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Harvesting Your Future with Agricultural Biotechnology

A  panel of ag biotech company representatives provided a bumper crop of good advice at July’s jobs networking event titled Harvest Your Future with Agricultural Biotechnology

The speaker panel included representatives from Novozymes, BioResource International (BRI), Bayer CropScience and NCSU’s College of Ag and Life Sciences. These industry professionals and hiring managers discussed what it takes to get hired in their respective companies.

Sarah McHatton of Novozymes stressed the importance of “daring to lead.” She said resumes should demonstrate leadership by stating goals and showing follow through and initiative; taking pride in finding solutions with others (teamwork) and demonstrating professionalism. She added that it is important to “seek simple solutions fast.”

Giles Shih of BRI provided some unique perspectives on the qualities he looks for in prospective employees as the leader of a life science startup. He discussed what he calls the four Ps: People, Product, Process and Persistence. They're important in developing a strong company, he said, and told attendees they can apply these same aspects to their own personal brand. 

Shih discussed the importance of being self-aware; knowing your strengths and weaknesses to help you to continue to learn and grow (people); the importance of creating real value (yourself as the product). He said networking can lead to success (process) and stressed the need for persistence as embodied by Growth, Respect, Integrity and Teamwork (GRIT).  He added that people are hired for their skills but promoted for their traits such as optimism, enthusiasm, confidence, humility, flexibility and resistance.

Jolene Unland, who helps to lead the crop analytics lab at Bayer CropScience, shared information about how her team helps to support innovation and product development activities. She also provided suggestions for bringing experience to life when applying or interviewing for positions.

She specifically highlighted another piece of advice to job seekers coming from academic backgrounds - to  demonstrate “the appropriate sense of urgency.”  In other words, demonstrate that you  understand how important different tasks and jobs may be, and be able to show you can judge the necessary amount of effort and time needed.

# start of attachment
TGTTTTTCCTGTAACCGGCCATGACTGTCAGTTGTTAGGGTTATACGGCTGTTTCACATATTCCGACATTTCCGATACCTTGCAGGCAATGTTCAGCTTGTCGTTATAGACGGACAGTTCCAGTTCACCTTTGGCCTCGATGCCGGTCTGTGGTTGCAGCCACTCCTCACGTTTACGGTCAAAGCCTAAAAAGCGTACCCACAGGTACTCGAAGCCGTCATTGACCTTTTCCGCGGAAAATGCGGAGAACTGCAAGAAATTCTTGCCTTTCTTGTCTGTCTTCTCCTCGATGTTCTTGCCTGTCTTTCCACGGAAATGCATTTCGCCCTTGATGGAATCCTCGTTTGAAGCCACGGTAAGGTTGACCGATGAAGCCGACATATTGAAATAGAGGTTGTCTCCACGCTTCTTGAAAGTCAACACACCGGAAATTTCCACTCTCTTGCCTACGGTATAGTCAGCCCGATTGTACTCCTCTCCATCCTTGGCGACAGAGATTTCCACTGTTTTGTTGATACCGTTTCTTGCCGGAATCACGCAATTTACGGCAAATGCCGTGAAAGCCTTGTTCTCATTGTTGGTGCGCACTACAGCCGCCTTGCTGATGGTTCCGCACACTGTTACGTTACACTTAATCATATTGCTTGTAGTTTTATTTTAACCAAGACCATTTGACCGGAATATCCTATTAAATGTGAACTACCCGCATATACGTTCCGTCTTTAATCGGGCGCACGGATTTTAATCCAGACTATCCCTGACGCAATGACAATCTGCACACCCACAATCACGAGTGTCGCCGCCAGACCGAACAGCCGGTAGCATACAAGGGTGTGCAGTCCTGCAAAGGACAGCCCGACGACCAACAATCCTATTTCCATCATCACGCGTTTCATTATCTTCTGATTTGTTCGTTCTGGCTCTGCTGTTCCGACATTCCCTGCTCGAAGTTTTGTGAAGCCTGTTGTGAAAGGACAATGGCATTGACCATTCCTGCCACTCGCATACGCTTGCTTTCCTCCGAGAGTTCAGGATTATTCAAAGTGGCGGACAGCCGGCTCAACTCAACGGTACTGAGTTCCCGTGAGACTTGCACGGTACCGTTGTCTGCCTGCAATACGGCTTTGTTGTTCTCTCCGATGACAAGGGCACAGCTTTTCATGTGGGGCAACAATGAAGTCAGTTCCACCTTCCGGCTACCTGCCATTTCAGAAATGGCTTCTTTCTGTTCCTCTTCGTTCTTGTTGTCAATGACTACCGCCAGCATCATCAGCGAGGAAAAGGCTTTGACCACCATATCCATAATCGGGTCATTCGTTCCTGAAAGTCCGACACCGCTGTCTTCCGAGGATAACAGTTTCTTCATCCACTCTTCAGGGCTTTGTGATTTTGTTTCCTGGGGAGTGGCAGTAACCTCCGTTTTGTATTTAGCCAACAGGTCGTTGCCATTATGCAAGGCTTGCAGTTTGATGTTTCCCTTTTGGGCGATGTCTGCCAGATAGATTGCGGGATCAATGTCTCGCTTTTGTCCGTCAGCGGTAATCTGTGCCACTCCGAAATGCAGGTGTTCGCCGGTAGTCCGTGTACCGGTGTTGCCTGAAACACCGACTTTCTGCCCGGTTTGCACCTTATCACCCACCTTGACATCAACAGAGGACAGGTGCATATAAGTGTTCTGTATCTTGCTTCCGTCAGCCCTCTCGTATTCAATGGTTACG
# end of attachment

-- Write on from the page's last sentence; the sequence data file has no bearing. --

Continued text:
Companies run on different time lines than academia, and it is important to demonstrate that you can meet deadlines without getting caught up in details that could bog down a project. In academia, such things may lead to a new discovery, but in business they could derail a project.

Deborah Thompson brought a different view to the conversation, as she is now leading engagement between industry partners and the College of Agriculture and Life Sciences at NC State. She recently left NCBiotech to take the newly created position of director of industry partnership development. 

Thompson reviewed the workforce development resources and activities at the College, and shared her thoughts on how young or transitional job seekers can better position themselves for target opportunities

The audience asked some great questions including the best way to transition into ag biotech with expertise from another area. The panelists responded that applicants need to demonstrate sincere interest on their resumes by showing that they have the transferrable skills necessary for leadership, as well as the understanding of the ag biotech sector. Leadership skills can be highlighted by emphasizing skills that are transferrable.

Demonstrate an understanding of the sector by getting some training or experience that specifically applies to ag biotech (or whatever field you want to transition to) through classes, internships, seminars, etc. and include this information in your resume and cover letter.

Don’t just list items on your resume; include enough description to demonstrate what you’ve done.  If you’ve tutored an undergraduate, you could use that experience to show leadership capabilities. Providing the right context and detail about presentations you’ve made can demonstrate other transferrable skills.

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